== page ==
Is Farage right? Have the main political parties blown it for good?

28 May 2019, 01:08 | Updated: 28 May 2019, 06:30

Nigel Farage has done it again - gifted a victory in the EU elections by the Tories' failure to deliver Brexit.

His newborn Brexit Party may be just six weeks old, but it has managed to top the polls and secure 29 MEPs.

The former UKIP leader with a new team and a well-worn Brexit betrayal battle cry: Mr Farage was here to settle old scores with political rivals as he launched attacks on a political establishment "no longer fit for purpose".

I put it to him that he and his Brexit Party will be irrelevant if and when the Tories do deliver Brexit; he was having none of it.

"If the Tories deliver Brexit?" he asks, turning to his new MEPs and laughing.

"Is that the same as the 108 times Theresa May said we're leaving on 29 March with or without a deal? Did that happen? The truth of it is this, the Conservative Party are bitterly divided."

What this EU election showed is that voters are too, and the grand coalition politics of the two main parties, trying to accommodate a wide range of views, has been comprehensively rejected by the electorate - for now.

This was the worst performance in over 200 years for the Tories as they came in fifth behind the Greens.

And Labour didn't do that much better, coming in third behind the Lib Dems.

Between them, the "compromise parties" scraped 23% of the vote, as pro-hard Brexit parties clocked up 34% and anti-Brexit ones 39%.

So the Brexit Party in first place, the Lib Dems in second. A piece of history made. In a way, it is not particularly surprising.

The Brexit riddle is the great unsolved conundrum of our times, defining not just our political discourse but increasingly our political identities.

Because in truth party politics has been set aside as MPs and voters coalesce around Brexit lines rather than the old tribes.

As leading pollster Sir John Curtice observed back in January this year, ours is a country that is increasingly defined - and polarised - by Brexit identities rather than party ones.

Only one in 16 Britons - 6% of respondents - did not have a Brexit identity, while more than one in five polled said they did not have a party identity.

Mr Farage predicted back in January, when the Curtice polling first came out, that "if the Brexit ball gets dropped there is a chance for a new party, perhaps even a realignment of British politics".

And so it came to pass as Mrs May delayed Brexit not once, but twice, moving the exit date to 31 October. It gave Mr Farage the perfect platform from which to campaign in elections we were never meant to hold.

Polling released on Monday by Lord Ashcroft found that two-thirds of the Brexit Party votes came from those who voted Tory in the 2017 general election, while the biggest single chunk of Lib Dem support came from 2017 Labour voters (37%) and 24% coming from Tories.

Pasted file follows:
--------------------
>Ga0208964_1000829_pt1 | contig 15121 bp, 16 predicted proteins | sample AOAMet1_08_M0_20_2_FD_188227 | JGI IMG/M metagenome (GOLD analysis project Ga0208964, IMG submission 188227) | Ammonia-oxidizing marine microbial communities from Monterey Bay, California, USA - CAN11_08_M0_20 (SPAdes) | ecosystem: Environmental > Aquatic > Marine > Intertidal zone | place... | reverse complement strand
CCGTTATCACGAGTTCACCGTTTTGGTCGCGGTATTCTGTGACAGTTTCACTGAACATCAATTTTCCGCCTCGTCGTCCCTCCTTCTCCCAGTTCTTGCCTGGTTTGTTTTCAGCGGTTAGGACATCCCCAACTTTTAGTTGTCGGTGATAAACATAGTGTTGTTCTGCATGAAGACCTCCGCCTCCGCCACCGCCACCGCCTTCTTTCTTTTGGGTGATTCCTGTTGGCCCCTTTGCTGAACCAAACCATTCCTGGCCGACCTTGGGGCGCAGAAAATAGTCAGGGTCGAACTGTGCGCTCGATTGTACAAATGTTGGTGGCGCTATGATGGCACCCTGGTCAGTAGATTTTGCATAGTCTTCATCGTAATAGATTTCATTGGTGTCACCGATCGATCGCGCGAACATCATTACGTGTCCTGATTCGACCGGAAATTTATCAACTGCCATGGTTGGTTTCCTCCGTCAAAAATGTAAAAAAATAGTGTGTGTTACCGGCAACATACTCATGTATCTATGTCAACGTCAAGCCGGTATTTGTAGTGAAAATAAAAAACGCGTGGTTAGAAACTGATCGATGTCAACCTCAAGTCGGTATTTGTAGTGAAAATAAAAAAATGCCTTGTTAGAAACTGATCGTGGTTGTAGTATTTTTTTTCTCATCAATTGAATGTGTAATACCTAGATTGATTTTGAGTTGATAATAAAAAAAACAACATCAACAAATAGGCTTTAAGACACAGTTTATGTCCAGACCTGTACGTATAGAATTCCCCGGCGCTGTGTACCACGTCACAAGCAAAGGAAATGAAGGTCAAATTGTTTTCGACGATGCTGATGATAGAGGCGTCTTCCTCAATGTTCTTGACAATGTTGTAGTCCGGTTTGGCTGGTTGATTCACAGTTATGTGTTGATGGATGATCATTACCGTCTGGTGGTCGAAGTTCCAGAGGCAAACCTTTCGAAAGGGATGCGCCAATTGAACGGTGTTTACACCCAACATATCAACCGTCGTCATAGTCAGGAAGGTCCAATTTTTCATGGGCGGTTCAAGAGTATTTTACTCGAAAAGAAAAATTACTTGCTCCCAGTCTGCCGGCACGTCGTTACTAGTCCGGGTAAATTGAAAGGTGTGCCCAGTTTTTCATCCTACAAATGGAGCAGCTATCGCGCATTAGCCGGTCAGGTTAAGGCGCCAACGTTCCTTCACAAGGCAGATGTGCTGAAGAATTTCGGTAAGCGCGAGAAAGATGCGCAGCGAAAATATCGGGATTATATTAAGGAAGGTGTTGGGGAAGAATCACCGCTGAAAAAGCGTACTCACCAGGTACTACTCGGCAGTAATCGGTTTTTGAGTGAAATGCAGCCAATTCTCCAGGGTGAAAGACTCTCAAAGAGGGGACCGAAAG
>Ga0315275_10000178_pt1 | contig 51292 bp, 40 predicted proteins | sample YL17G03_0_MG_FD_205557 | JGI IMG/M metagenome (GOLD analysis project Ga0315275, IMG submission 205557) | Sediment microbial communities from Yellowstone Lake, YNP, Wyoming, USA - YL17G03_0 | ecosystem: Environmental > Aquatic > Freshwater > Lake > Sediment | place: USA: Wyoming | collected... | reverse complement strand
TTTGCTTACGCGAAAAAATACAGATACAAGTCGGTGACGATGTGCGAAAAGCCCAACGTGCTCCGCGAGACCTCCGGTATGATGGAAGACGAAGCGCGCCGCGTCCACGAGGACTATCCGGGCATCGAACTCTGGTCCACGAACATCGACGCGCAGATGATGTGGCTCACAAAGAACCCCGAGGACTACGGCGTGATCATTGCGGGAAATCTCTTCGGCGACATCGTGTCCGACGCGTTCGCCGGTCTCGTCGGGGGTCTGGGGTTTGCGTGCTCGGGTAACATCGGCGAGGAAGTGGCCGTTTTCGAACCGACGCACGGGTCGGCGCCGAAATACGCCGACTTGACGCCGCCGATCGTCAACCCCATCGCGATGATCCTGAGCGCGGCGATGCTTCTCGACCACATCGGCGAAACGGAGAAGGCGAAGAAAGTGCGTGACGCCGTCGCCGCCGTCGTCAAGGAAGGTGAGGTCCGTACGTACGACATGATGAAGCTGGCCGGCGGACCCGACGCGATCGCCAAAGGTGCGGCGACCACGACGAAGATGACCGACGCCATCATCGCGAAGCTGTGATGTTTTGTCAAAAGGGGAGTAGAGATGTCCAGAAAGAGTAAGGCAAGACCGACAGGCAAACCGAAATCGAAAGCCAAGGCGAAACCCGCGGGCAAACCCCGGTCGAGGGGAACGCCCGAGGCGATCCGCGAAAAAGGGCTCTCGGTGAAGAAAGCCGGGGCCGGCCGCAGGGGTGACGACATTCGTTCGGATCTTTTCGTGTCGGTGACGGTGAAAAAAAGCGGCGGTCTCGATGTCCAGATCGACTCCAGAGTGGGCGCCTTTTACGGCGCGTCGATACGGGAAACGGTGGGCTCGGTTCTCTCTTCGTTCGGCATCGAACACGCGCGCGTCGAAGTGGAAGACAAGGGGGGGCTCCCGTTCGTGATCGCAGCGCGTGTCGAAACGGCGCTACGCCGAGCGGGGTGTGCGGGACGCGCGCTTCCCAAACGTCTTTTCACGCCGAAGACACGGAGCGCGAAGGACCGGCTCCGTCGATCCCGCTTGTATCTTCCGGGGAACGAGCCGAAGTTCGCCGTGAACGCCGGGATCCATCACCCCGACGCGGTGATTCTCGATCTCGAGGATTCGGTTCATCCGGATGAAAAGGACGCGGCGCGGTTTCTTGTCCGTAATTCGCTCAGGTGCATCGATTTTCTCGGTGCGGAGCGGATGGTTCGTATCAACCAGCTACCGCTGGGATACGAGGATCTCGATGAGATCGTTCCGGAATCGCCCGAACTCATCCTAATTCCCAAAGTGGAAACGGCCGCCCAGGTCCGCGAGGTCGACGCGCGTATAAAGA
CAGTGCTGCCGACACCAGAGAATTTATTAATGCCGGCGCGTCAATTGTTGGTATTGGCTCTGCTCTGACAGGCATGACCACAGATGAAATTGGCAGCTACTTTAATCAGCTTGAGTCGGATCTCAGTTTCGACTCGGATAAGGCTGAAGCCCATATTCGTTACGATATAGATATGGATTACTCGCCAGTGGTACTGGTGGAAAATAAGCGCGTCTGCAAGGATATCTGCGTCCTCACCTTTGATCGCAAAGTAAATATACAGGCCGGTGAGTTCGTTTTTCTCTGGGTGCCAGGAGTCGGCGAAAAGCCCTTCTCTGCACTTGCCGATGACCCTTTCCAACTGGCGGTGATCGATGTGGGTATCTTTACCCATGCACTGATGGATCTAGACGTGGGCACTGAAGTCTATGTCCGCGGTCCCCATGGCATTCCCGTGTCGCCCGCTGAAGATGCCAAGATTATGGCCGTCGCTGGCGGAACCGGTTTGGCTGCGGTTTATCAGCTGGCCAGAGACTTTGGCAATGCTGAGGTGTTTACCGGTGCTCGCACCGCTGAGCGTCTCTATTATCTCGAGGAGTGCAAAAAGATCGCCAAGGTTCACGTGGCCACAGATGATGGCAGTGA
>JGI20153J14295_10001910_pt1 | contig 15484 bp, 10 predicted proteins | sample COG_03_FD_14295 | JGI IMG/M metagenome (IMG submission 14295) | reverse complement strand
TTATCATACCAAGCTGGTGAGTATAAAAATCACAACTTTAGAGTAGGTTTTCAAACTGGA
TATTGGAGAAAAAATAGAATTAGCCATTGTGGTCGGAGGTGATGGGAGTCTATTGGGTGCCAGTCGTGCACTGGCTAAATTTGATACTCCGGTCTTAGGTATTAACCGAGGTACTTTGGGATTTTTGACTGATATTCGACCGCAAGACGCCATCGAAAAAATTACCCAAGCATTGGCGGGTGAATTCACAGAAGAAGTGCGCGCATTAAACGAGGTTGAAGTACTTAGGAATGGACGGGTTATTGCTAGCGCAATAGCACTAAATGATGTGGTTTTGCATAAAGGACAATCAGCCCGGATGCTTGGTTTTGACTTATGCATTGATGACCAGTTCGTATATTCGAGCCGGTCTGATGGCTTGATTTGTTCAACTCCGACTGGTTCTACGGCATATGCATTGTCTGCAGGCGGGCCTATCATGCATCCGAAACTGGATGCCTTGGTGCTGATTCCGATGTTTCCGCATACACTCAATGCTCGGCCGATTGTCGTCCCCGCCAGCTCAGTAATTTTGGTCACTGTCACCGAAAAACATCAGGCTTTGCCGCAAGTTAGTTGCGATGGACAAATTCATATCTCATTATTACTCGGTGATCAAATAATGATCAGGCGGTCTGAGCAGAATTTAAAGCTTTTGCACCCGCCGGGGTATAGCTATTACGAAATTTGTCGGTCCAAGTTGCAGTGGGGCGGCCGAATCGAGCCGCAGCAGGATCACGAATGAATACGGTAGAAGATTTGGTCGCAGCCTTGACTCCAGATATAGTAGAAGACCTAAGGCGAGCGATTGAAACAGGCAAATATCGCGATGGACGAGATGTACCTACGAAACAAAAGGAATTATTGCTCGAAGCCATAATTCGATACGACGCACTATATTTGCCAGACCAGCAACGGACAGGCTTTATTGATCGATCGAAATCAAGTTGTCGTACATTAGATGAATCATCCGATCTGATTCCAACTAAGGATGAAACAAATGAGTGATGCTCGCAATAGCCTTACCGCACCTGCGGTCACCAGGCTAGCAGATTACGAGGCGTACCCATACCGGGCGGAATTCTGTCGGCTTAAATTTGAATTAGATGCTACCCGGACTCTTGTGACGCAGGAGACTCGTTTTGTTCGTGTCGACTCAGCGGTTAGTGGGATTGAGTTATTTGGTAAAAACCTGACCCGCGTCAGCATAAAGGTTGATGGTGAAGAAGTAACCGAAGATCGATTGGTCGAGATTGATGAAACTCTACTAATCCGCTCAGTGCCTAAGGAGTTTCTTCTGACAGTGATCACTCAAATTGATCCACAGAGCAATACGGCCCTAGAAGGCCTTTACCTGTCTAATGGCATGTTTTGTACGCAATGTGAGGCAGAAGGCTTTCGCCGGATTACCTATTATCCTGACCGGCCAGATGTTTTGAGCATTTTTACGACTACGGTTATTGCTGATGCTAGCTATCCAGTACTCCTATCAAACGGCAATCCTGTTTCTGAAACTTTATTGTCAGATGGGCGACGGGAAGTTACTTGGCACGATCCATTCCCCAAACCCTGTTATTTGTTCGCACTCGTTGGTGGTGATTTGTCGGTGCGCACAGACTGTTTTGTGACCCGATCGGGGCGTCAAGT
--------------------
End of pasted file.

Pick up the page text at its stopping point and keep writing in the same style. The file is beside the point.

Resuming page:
The two main parties reacted swiftly on Monday as they digested their respective election bloodbaths.

For the ruling Conservative Party, the pressure to leave the EU without a deal stepped up, with deputy chairman of the eurosceptic ERG group Steve Baker telling me that Brexit must be delivered this year, whatever the consequences.

"Yes the government could collapse," he admitted when I asked him about the Remainer revolt on his own benches should a new PM push the country to no deal.

"But if it does collapse its because Tory MPs have failed to live up to their promises and responsibilities to the public."

And then on the Labour side, open warfare on the frontbench as shadow chancellor John McDonnell (and others) tried to drag Jeremy Corbyn to a more unequivocal pro second referendum position, telling Sky News that Labour's "only option now is to go back to the people in a referendum".

Both sides polarising, it is even harder to see how they can ever agree Theresa May's compromise plan. The Tories' only hope is that Labour MPs in Leave seats will be spooked enough by the Labour frontbench's apparent attempt to shift Labour to a pro-referendum position that they break ranks and finally support some form of Tory Brexit deal.

Another interesting nugget in the Lord Ashcroft polling is that only one in three 2017 Conservatives who switched to the Brexit party said they would come back to the Tories in the next general election. Just over half said they would stay with Mr Farage and his team.

It feeds into the point Mr Farage made to me at his valedictory press conference on Monday: the main political parties, having failed to live up to their Brexit pledge to the electorate in 2017, have blown it for good with their supporters. They won't be coming back. He genuinely believes this is a realignment of British politics.

But, his success still remains dependent on Brexit failure. Remember that in 2014, UKIP topped the EU poll - Mr Farage's "political earthquake" - only for the two main parties to pull in 80% of the popular vote in a general election in which they both promised to honour the results of the 2016 referendum.

Neither the Tories nor Labour will want to risk a general election with Brexit unresolved for fear of huge losses at the polls. But as the main parties move away from the middle ground to the extremities - the question of how to solve Brexit looms ever larger. As to the answer? The public might have to be asked again in a referendum.